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Creating Balanced and Flexible Systems of Decision Making

STRATEGY: Support school modernization practices aligned with district and state policies and balance authority with flexibility and agency.

State education agencies face intense challenges amid increased global competition, magnified by the pressures of federal regulations. One of a state education agency’s responsibility is ensuring that districts comply with federal legislation, such as the Every Student Succeeds Act (ESSA), which has given more autonomy and flexibility to states to manage their own schools. State education agencies also manage the performance of schools, requiring them to construct accountability plans and execute performance management systems that allow them to identify low-performing schools. Due to this shift, state leaders across the country are shifting from a focus on compliance toward a focus on continuous improvement, to support local efforts to redesign K–12 education around student-centered learning. A balance of authority and flexibility is required to ensure alignment of new educational practices and policies that support the modernization of K–12 education, bringing about more innovative policies and practices to support twenty-first-century teaching and learning.

Details

All systems struggle with the balance between top-down managerial prescription and bottom-up professional judgment; however, consistent alignment of teaching, learning, and assessment is the goal. Successful implementation of these new systems will require states to collaborate with local school districts and to support efforts around alignment. For example, as states invest in building educator professional judgment and capacity to create, implement, and evaluate performance metrics, local school districts must be supported in aligning the curriculum and assessment practices and the professional learning opportunities that support them. These systems should include baseline, formative, interim, and summative measures that are innovative and support twenty-first-century learning competencies. All states share a common vision of the school improvement process. States follow a similar path regarding setting standards, holding schools accountable, and identifying which schools are successful and which need to be improved. Their approaches begin to diverge at the point at which the state education agency begins to intervene in those failing schools. The most significant dimension of variance is the degree of disruption the state agencies introduce to local education agencies. Attending to accountability issues while supporting districts and their schools can be a difficult issue, but it is a necessary one and must be addressed with considerable attention.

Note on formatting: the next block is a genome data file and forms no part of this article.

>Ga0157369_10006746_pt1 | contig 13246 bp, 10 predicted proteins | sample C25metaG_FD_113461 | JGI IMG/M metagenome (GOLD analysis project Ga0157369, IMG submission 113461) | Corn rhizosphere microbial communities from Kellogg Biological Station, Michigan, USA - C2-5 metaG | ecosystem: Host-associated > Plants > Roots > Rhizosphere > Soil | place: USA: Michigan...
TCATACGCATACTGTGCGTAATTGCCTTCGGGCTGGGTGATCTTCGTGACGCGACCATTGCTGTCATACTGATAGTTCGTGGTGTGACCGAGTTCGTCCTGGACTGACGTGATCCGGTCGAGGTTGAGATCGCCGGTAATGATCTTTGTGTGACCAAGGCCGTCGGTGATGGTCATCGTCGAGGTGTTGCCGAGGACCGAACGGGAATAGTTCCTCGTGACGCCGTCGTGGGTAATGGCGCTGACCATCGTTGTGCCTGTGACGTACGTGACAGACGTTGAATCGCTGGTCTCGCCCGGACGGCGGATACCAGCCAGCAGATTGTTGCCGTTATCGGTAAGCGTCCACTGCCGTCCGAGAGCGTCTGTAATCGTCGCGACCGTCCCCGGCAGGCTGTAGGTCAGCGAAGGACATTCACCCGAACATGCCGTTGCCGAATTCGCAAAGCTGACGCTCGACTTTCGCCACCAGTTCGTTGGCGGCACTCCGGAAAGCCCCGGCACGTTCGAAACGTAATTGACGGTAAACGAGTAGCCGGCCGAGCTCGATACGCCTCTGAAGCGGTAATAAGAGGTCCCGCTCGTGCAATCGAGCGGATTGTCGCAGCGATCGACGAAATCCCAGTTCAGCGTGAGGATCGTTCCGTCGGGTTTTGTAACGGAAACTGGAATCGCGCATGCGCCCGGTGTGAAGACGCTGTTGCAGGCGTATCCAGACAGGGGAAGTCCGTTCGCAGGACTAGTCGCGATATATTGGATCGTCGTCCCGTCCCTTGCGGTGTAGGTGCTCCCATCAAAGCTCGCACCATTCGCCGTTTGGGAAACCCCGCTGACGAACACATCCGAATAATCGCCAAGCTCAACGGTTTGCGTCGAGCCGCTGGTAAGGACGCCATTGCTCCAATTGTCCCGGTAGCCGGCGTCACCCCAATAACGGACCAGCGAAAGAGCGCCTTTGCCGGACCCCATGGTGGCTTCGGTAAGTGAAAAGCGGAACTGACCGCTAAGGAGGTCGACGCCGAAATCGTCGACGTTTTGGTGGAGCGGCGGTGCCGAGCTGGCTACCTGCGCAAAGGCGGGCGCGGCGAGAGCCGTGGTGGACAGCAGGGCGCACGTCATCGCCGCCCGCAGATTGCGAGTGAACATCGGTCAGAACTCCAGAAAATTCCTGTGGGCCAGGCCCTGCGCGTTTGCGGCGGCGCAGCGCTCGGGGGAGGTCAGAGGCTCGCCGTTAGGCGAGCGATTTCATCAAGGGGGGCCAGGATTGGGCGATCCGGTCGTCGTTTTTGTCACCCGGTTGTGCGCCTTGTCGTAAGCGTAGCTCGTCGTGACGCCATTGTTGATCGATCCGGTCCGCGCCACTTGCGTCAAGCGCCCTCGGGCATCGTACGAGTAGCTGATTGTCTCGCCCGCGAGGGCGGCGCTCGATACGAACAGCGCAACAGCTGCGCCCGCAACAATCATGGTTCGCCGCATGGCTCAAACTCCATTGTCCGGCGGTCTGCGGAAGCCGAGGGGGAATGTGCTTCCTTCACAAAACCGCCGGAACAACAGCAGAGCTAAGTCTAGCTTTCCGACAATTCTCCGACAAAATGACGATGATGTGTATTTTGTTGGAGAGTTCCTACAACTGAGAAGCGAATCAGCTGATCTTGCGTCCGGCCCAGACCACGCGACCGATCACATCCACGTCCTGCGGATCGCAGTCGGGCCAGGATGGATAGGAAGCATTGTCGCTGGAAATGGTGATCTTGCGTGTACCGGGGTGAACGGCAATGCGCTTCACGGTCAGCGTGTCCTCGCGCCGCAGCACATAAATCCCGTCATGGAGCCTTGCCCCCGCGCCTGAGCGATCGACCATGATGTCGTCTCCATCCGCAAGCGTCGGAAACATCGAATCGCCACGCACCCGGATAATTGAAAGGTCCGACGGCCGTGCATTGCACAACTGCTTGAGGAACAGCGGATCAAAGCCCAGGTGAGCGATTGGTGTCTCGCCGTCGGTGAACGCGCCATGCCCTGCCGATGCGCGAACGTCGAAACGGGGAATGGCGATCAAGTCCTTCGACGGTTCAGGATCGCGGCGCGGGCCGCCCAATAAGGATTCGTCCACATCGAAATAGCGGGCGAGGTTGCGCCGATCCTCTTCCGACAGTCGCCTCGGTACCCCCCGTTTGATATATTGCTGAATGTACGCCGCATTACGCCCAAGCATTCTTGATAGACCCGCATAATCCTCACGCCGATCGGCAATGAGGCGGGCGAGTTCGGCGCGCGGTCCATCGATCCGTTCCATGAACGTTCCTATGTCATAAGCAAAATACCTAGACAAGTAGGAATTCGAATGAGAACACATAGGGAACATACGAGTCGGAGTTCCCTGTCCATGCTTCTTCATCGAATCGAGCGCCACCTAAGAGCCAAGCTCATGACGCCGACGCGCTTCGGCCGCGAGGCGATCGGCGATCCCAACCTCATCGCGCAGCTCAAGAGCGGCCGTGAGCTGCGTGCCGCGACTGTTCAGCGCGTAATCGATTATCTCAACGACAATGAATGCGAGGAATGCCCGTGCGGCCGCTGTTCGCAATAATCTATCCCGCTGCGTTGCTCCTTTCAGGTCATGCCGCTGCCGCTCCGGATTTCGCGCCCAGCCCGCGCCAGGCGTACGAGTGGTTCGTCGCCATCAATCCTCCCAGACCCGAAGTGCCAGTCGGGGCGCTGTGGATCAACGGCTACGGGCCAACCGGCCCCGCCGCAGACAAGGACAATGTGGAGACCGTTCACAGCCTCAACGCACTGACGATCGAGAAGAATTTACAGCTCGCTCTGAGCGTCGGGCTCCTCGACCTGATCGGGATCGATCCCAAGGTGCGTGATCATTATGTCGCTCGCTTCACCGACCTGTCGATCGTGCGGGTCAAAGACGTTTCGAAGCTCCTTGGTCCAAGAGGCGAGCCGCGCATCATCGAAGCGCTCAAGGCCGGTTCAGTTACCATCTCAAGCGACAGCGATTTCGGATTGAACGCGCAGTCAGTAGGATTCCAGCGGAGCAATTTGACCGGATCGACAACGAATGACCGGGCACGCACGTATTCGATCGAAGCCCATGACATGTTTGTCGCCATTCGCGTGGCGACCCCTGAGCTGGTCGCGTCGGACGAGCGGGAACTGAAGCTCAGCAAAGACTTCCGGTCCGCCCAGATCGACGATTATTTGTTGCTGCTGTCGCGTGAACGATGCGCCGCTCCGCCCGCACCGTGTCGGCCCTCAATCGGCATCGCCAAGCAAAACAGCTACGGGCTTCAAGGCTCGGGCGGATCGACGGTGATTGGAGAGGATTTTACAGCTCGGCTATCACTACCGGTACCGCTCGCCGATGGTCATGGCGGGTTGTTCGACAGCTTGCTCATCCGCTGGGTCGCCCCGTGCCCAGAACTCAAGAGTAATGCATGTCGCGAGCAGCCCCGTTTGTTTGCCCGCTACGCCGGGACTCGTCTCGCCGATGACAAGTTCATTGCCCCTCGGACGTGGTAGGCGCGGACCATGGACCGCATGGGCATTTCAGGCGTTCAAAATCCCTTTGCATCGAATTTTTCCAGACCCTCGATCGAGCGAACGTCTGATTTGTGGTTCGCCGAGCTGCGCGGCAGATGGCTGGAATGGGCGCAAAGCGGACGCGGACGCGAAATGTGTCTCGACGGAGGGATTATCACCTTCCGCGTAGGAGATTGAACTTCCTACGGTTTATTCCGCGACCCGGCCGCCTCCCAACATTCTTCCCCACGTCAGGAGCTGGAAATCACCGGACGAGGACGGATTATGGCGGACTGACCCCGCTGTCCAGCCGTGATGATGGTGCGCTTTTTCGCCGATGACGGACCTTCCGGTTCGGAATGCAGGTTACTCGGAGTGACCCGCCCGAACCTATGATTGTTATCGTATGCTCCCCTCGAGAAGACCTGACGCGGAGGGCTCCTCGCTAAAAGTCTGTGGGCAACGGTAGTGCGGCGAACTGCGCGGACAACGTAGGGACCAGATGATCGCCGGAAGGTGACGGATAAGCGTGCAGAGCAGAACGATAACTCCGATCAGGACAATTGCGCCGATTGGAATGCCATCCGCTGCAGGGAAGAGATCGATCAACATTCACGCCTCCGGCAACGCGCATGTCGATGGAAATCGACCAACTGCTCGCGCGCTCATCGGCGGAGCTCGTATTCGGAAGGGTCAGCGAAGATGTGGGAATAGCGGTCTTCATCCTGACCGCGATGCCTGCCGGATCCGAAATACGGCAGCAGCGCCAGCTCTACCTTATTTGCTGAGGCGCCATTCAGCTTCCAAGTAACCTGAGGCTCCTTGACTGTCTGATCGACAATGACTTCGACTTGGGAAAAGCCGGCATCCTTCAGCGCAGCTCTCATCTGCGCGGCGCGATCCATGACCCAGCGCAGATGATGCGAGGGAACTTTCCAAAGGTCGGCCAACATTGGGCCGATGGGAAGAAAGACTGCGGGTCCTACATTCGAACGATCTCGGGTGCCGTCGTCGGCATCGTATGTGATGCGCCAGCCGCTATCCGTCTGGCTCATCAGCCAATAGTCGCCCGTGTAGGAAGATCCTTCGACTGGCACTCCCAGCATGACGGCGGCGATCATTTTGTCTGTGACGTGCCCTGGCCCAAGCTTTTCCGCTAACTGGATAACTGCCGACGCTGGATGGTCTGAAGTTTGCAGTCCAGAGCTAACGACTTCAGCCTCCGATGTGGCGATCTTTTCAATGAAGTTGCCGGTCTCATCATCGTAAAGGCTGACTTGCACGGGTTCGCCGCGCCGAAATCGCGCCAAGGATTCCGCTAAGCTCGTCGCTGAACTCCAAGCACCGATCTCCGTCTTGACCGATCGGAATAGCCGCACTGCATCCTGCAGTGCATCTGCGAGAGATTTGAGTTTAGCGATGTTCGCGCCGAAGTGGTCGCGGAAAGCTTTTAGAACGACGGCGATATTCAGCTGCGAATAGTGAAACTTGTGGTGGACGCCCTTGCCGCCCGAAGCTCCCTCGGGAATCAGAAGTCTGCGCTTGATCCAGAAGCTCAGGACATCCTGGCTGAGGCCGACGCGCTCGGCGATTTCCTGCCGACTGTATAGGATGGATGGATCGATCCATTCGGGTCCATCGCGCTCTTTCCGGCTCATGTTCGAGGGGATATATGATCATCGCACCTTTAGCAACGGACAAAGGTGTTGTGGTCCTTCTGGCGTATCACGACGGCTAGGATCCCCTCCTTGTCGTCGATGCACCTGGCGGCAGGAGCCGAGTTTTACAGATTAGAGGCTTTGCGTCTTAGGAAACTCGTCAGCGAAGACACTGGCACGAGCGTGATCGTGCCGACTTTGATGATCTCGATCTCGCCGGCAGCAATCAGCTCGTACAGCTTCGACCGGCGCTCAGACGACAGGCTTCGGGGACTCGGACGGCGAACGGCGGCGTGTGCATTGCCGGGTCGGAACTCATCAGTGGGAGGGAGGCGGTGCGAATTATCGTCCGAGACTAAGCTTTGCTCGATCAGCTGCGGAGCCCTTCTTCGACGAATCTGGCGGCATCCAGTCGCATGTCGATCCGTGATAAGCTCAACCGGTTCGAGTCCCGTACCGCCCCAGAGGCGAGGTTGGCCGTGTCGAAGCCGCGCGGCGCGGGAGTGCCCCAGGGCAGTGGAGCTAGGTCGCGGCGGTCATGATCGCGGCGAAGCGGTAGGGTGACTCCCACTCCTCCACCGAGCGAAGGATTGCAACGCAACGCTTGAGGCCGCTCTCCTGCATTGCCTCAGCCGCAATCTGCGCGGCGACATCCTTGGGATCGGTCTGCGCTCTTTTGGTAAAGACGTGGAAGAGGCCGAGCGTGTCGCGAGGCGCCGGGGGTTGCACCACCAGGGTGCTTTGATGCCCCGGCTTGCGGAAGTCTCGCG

First Steps to Consider

  • Partner with local businesses and community organizations and, with them, build momentum for change.
  • Use student performance data that is broken out into specific subgroup perf
  • ormance, particularly subgroups with significant achievement gaps.

  • Offer teachers professional learning opportunities, which connect them to authentic experiences in the workplace, giving them access to resources and expertise to expand their repertoire of strategies.
  • Use technology-based programs, which can be effective in increasing student academic achievement.
  • Look for creative ways to repurpose space to support a more flexible and effective learning environment.

Complexities & Pitfalls

  • Ineffectively communicating the need for change, with little buy-in and support.
  • Not adequately managing the necessary balance between top-down managerial prescription and bottom-up professional judgment.
  • Inconsistently aligning teaching, learning, and assessment.
  • Enacting policies without the support that schools need to carry them out.
  • Being unprepared for the degree of disruption a school improvement process can cause to the state education agency and, by extension, the entire K–12 system.

Guiding Questions

  • What is the role of school districts and their communities in turning around the lowest-performing schools in ways that support twenty-first-century learning?
  • What is the theory of action underlying each school improvement strategy?
  • What activities are necessary conditions for success but may be beyond the control of the local and state education agencies?